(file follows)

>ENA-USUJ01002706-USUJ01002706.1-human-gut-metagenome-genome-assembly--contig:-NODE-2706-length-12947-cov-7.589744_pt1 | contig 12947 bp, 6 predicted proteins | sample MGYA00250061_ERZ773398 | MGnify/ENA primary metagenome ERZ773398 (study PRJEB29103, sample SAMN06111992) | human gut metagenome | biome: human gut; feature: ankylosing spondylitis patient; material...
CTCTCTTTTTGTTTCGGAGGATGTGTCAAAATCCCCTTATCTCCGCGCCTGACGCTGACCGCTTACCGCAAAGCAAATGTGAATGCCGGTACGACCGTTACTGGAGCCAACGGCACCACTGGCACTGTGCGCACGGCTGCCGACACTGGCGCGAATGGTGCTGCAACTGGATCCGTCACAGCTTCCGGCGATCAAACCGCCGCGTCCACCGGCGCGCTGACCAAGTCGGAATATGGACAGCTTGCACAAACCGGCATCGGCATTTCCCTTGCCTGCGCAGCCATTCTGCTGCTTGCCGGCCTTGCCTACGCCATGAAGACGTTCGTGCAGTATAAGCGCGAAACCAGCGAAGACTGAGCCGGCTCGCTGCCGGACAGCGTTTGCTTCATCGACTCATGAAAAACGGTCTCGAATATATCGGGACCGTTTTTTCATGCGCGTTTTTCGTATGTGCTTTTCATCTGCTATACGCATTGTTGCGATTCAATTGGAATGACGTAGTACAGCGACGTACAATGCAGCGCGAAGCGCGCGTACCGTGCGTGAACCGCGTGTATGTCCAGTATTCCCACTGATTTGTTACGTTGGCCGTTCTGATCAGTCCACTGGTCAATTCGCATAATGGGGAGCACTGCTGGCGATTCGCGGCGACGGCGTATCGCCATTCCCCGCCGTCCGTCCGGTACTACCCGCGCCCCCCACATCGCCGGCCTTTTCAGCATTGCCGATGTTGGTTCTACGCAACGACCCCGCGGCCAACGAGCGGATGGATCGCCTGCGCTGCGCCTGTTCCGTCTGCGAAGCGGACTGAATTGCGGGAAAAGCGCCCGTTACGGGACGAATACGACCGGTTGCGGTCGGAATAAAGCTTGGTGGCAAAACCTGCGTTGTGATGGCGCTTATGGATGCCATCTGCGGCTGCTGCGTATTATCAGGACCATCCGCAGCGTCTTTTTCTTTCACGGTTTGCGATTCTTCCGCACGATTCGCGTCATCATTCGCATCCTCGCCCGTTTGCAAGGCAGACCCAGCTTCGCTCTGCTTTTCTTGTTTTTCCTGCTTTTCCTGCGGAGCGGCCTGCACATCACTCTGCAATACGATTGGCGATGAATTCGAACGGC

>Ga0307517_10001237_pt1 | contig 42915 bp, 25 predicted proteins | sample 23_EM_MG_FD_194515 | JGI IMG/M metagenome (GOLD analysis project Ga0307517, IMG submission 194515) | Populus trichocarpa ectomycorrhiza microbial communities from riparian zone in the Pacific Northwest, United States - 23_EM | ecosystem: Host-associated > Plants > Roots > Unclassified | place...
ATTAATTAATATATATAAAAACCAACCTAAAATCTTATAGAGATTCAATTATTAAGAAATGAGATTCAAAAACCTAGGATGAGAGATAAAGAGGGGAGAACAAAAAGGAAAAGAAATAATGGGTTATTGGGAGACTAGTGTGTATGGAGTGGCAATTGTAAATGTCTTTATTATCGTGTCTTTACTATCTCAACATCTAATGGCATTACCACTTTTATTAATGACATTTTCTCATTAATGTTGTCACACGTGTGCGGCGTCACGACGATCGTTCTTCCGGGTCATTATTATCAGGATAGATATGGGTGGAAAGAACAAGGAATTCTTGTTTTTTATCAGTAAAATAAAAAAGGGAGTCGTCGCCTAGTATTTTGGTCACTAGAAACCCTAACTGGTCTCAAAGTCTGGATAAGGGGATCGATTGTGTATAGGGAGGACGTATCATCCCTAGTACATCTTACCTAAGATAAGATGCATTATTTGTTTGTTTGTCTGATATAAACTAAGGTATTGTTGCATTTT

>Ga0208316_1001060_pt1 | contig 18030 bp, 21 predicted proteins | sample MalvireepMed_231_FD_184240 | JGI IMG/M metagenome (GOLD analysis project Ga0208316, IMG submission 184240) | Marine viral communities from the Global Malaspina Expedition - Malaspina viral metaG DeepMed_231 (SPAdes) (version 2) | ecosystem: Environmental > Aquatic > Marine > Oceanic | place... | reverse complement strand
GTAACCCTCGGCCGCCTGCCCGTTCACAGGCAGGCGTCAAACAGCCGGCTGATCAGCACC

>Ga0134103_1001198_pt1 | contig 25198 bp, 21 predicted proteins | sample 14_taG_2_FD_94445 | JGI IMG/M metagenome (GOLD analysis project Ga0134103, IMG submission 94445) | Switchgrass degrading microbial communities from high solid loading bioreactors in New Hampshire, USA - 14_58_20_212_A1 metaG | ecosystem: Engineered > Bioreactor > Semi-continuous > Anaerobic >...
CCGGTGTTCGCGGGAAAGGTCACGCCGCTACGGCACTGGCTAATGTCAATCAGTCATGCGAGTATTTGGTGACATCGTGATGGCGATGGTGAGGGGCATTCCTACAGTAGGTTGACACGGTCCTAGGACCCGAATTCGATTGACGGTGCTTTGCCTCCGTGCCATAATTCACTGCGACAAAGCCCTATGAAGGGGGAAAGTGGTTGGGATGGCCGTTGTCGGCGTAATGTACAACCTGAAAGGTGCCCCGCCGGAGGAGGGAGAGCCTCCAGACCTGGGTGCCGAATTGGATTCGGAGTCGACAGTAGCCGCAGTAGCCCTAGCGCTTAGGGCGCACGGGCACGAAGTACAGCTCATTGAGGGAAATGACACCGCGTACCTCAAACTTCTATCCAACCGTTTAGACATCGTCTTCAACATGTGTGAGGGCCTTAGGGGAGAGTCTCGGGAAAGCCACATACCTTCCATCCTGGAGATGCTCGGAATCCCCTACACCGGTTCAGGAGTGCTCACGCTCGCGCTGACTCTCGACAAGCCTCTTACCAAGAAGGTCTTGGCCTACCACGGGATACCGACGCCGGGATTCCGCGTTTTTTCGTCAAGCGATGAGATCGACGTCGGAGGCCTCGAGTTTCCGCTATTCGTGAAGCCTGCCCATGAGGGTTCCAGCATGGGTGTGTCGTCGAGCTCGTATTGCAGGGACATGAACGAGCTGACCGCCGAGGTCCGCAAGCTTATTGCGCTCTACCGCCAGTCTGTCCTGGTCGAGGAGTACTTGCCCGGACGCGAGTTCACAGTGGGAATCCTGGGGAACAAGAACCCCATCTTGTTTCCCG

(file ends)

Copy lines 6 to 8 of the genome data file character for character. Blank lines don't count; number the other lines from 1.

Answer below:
GTAACCCTCGGCCGCCTGCCCGTTCACAGGCAGGCGTCAAACAGCCGGCTGATCAGCACC

>Ga0134103_1001198_pt1 | contig 25198 bp, 21 predicted proteins | sample 14_taG_2_FD_94445 | JGI IMG/M metagenome (GOLD analysis project Ga0134103, IMG submission 94445) | Switchgrass degrading microbial communities from high solid loading bioreactors in New Hampshire, USA - 14_58_20_212_A1 metaG | ecosystem: Engineered > Bioreactor > Semi-continuous > Anaerobic >...
CCGGTGTTCGCGGGAAAGGTCACGCCGCTACGGCACTGGCTAATGTCAATCAGTCATGCGAGTATTTGGTGACATCGTGATGGCGATGGTGAGGGGCATTCCTACAGTAGGTTGACACGGTCCTAGGACCCGAATTCGATTGACGGTGCTTTGCCTCCGTGCCATAATTCACTGCGACAAAGCCCTATGAAGGGGGAAAGTGGTTGGGATGGCCGTTGTCGGCGTAATGTACAACCTGAAAGGTGCCCCGCCGGAGGAGGGAGAGCCTCCAGACCTGGGTGCCGAATTGGATTCGGAGTCGACAGTAGCCGCAGTAGCCCTAGCGCTTAGGGCGCACGGGCACGAAGTACAGCTCATTGAGGGAAATGACACCGCGTACCTCAAACTTCTATCCAACCGTTTAGACATCGTCTTCAACATGTGTGAGGGCCTTAGGGGAGAGTCTCGGGAAAGCCACATACCTTCCATCCTGGAGATGCTCGGAATCCCCTACACCGGTTCAGGAGTGCTCACGCTCGCGCTGACTCTCGACAAGCCTCTTACCAAGAAGGTCTTGGCCTACCACGGGATACCGACGCCGGGATTCCGCGTTTTTTCGTCAAGCGATGAGATCGACGTCGGAGGCCTCGAGTTTCCGCTATTCGTGAAGCCTGCCCATGAGGGTTCCAGCATGGGTGTGTCGTCGAGCTCGTATTGCAGGGACATGAACGAGCTGACCGCCGAGGTCCGCAAGCTTATTGCGCTCTACCGCCAGTCTGTCCTGGTCGAGGAGTACTTGCCCGGACGCGAGTTCACAGTGGGAATCCTGGGGAACAAGAACCCCATCTTGTTTCCCG